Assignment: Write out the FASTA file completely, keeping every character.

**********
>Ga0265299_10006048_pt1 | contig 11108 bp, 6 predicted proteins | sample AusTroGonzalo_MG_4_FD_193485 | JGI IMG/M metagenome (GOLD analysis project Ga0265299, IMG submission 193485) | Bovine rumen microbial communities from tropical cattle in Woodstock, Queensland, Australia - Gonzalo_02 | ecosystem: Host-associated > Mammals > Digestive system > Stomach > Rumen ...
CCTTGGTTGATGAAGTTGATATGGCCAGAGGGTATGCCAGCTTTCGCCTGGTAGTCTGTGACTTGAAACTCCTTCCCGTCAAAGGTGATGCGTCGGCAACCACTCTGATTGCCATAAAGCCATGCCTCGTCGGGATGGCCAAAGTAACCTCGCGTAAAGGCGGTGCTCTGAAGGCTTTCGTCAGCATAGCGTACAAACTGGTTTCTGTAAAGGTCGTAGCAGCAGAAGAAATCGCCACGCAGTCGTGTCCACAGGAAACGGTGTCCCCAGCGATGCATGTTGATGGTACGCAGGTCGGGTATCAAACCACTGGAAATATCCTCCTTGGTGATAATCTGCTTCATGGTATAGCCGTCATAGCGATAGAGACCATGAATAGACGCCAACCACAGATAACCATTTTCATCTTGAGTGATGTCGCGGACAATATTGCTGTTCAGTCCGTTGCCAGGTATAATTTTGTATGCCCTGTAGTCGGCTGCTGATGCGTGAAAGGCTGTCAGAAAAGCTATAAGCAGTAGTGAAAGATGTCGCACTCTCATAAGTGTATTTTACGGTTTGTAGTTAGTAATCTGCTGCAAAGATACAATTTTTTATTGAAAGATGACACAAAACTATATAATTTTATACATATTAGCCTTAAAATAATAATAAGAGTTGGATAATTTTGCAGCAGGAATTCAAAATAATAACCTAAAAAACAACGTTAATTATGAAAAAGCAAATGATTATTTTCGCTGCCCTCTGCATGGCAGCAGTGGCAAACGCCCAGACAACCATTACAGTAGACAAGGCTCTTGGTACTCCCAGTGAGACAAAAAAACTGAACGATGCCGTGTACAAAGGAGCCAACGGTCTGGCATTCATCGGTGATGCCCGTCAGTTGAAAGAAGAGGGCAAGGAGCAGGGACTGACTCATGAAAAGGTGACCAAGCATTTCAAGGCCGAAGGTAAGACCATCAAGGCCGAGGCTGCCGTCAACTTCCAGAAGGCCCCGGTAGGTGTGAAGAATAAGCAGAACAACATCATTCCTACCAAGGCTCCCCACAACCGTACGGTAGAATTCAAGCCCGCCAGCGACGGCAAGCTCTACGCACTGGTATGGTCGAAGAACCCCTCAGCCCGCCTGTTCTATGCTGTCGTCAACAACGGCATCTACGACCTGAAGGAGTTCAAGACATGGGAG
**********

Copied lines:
>Ga0265299_10006048_pt1 | contig 11108 bp, 6 predicted proteins | sample AusTroGonzalo_MG_4_FD_193485 | JGI IMG/M metagenome (GOLD analysis project Ga0265299, IMG submission 193485) | Bovine rumen microbial communities from tropical cattle in Woodstock, Queensland, Australia - Gonzalo_02 | ecosystem: Host-associated > Mammals > Digestive system > Stomach > Rumen ...
CCTTGGTTGATGAAGTTGATATGGCCAGAGGGTATGCCAGCTTTCGCCTGGTAGTCTGTGACTTGAAACTCCTTCCCGTCAAAGGTGATGCGTCGGCAACCACTCTGATTGCCATAAAGCCATGCCTCGTCGGGATGGCCAAAGTAACCTCGCGTAAAGGCGGTGCTCTGAAGGCTTTCGTCAGCATAGCGTACAAACTGGTTTCTGTAAAGGTCGTAGCAGCAGAAGAAATCGCCACGCAGTCGTGTCCACAGGAAACGGTGTCCCCAGCGATGCATGTTGATGGTACGCAGGTCGGGTATCAAACCACTGGAAATATCCTCCTTGGTGATAATCTGCTTCATGGTATAGCCGTCATAGCGATAGAGACCATGAATAGACGCCAACCACAGATAACCATTTTCATCTTGAGTGATGTCGCGGACAATATTGCTGTTCAGTCCGTTGCCAGGTATAATTTTGTATGCCCTGTAGTCGGCTGCTGATGCGTGAAAGGCTGTCAGAAAAGCTATAAGCAGTAGTGAAAGATGTCGCACTCTCATAAGTGTATTTTACGGTTTGTAGTTAGTAATCTGCTGCAAAGATACAATTTTTTATTGAAAGATGACACAAAACTATATAATTTTATACATATTAGCCTTAAAATAATAATAAGAGTTGGATAATTTTGCAGCAGGAATTCAAAATAATAACCTAAAAAACAACGTTAATTATGAAAAAGCAAATGATTATTTTCGCTGCCCTCTGCATGGCAGCAGTGGCAAACGCCCAGACAACCATTACAGTAGACAAGGCTCTTGGTACTCCCAGTGAGACAAAAAAACTGAACGATGCCGTGTACAAAGGAGCCAACGGTCTGGCATTCATCGGTGATGCCCGTCAGTTGAAAGAAGAGGGCAAGGAGCAGGGACTGACTCATGAAAAGGTGACCAAGCATTTCAAGGCCGAAGGTAAGACCATCAAGGCCGAGGCTGCCGTCAACTTCCAGAAGGCCCCGGTAGGTGTGAAGAATAAGCAGAACAACATCATTCCTACCAAGGCTCCCCACAACCGTACGGTAGAATTCAAGCCCGCCAGCGACGGCAAGCTCTACGCACTGGTATGGTCGAAGAACCCCTCAGCCCGCCTGTTCTATGCTGTCGTCAACAACGGCATCTACGACCTGAAGGAGTTCAAGACATGGGAG